It seems a lifetime ago since we started life in lockdown, sharing our tips for parenting during the pandemic: Keeping children entertained within four walls and working out how we were going to keep both work and home life on an even keel.

Now, 14 weeks on, lockdown is loosening and the UK is looking at a summer which hopefully can include holidays of some sort, though it is increasingly unlikely to feature all the normal camps, trips and childcare options that most parents of school-age children rely on – never mind any kind of formal catch-up provision for children who will not have been in the classroom for 50% of the academic year. In a recent poll of our Obelisk consultants, 70% of the working parents who replied felt worried that the current situation could lead to a lasting negative impact on their careers. What have we learnt about parenting in a pandemic and how can we protect working parents in the longer-term?

#1 Schools and affordable childcare need to become a priority

Whilst we’re all happy to have golf courses, candle shops and zoos open again, it’s a sad indictment of where education sits on our priority list that most school-age children in the UK are still not likely to get any meaningful time in school until September. Since 2009/10, spending per pupil in England has fallen by 8% (IFS) as successive administrations have made it less of a priority. Access to school and childcare has an essential role to play in the post-pandemic recovery, not just in terms of the economy, but also for the mental health and future success of an entire generation.

#2 Working at the same time as caring for your children is not true remote working

What many working parents have been doing during lockdown is not remote working – it is managing to work on top of delivering on a range of extraordinary responsibilities, unique to each household. For years, the legal industry has resisted calls for more remote working and prioritised facetime in the office.

The last 14 weeks have shown that great work can be delivered remotely, even in these most sub-optimal circumstances. That being the case, imagine the productivity gains that are possible once parents have childcare again and working remotely at full capacity. We see an opportunity for continued remote working to put an end to the presenteeism culture that has shut too many out of the world of work for too long.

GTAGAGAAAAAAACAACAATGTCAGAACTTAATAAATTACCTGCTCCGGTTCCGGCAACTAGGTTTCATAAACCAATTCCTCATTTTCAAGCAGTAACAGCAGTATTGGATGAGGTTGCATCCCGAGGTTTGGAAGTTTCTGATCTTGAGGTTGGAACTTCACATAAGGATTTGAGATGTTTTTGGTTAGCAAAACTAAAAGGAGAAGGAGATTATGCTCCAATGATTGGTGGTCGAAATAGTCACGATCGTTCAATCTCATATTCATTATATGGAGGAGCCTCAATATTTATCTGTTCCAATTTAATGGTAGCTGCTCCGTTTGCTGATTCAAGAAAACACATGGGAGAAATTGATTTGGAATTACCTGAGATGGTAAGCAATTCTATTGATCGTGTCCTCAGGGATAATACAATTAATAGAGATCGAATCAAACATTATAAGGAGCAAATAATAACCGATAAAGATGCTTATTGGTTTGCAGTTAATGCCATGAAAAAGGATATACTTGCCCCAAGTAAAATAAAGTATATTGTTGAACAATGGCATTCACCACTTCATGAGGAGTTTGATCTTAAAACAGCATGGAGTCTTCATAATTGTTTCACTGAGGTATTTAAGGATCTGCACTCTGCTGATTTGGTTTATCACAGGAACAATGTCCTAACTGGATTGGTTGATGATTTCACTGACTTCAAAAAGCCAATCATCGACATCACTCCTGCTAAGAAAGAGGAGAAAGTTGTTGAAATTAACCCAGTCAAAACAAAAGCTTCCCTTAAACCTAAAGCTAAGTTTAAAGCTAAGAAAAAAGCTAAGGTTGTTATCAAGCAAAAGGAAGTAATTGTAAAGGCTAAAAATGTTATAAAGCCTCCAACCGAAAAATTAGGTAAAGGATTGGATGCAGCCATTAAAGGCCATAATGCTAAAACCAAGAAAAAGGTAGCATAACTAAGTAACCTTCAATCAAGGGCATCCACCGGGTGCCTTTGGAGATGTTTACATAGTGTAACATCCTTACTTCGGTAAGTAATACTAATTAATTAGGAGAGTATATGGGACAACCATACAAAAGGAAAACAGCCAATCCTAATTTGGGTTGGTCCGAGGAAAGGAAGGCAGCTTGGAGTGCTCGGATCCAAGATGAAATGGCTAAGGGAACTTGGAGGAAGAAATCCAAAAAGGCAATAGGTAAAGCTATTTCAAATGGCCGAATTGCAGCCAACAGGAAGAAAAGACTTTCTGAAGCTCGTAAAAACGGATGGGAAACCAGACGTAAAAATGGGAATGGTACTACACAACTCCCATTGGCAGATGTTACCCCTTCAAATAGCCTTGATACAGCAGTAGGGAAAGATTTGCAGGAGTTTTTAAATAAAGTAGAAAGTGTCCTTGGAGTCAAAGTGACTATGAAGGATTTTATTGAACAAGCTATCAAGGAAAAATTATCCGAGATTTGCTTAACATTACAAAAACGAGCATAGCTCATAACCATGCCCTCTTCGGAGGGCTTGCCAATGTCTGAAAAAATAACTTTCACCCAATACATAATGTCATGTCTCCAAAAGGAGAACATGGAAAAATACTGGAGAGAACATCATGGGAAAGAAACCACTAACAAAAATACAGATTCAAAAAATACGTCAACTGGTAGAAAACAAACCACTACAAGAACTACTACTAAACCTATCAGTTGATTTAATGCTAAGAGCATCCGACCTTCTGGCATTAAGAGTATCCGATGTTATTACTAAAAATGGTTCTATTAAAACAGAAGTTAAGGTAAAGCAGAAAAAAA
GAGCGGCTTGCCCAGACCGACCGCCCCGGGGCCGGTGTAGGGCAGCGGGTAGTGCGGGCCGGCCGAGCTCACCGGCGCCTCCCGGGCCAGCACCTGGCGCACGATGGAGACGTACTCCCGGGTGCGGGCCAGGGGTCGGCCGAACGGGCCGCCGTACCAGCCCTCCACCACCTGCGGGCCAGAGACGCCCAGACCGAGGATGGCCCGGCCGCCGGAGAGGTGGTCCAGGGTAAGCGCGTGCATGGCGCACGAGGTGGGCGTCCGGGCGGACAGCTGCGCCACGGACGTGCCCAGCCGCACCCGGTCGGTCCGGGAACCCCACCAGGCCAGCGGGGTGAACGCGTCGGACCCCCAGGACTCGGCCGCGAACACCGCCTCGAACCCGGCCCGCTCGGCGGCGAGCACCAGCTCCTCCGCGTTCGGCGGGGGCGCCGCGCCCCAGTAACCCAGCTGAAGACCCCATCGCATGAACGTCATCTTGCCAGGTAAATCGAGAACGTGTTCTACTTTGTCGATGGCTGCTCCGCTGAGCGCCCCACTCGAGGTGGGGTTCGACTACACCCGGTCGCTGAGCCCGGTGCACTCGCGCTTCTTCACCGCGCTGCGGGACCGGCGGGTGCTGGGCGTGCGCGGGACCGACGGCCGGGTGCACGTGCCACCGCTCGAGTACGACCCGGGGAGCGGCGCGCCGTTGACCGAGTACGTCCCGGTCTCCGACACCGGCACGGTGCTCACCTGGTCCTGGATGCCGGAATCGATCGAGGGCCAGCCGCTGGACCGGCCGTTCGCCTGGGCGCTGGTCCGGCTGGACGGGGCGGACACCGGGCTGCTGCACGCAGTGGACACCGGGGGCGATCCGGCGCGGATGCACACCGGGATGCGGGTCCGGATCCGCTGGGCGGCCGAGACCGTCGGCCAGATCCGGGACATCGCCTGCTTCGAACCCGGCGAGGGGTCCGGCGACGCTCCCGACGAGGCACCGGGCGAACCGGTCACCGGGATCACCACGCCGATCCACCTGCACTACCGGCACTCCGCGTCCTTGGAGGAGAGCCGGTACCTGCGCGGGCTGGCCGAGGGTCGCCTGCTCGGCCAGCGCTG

#3 Those with caring responsibilities should be protected in the workplace

Whilst the shape of the UK’s economic recovery remains unclear, job security feels uncertain. For those conscious of the amount of attention they have had to give to childcare (or indeed elder care or looking after sick relatives) instead of work over the past months, this uncertainty is greater. Anecdotally, we are already hearing of women with school-age children being put onto furlough whilst those in a similar role without children are not. Similarly women are missing out financially due to the timing of their maternity leave.

No-one should be penalised for their family and care responsibilities.

Further enshrining protections for carers in legislation would help to increase economic confidence and protect the mental health of working parents and their children.

#4 Gender inequality in childcare is real

Research has shown women’s jobs are more likely to take a back seat to parenting, with 67% of women with work responsibilities also describing themselves as the “default parent” during lockdown. Whilst men’s share of the work at home has increased, women are still doing more across most areas and taking on the lion’s share of homeschooling. By the time schools are fully operational, there will have been almost six months of extra pressure on women, which is likely to lead to reduced earnings, reduced participation in promotions and increased pressure on their physical and mental health.

#5 Remote working can lead to a better quality of family life

Over 90% of respondents to our parenting poll felt positive about the rise in remote working. For many, lockdown has meant time that used to be spent on the commute can now be spent with the family, on cooking and eating better or on exercise. Similarly, there is currently less of a requirement to spend time on work outside working hours – the networking events and summer parties the legal profession is so fond of will not be going ahead this year – creating yet more time for family life.

As we move forward, Obelisk believes it’s essential that alongside the reopening of schools and childcare facilities, priority is given to protecting the rights of working parents. As a first step, companies and firms making redundancies should be required to report on the characteristics and responsibilities of those losing their jobs.

We have an opportunity in the post-pandemic recovery to build a fairer world of work that creates a better environment for families with working parents, let’s not squander that in a rush back to the office.

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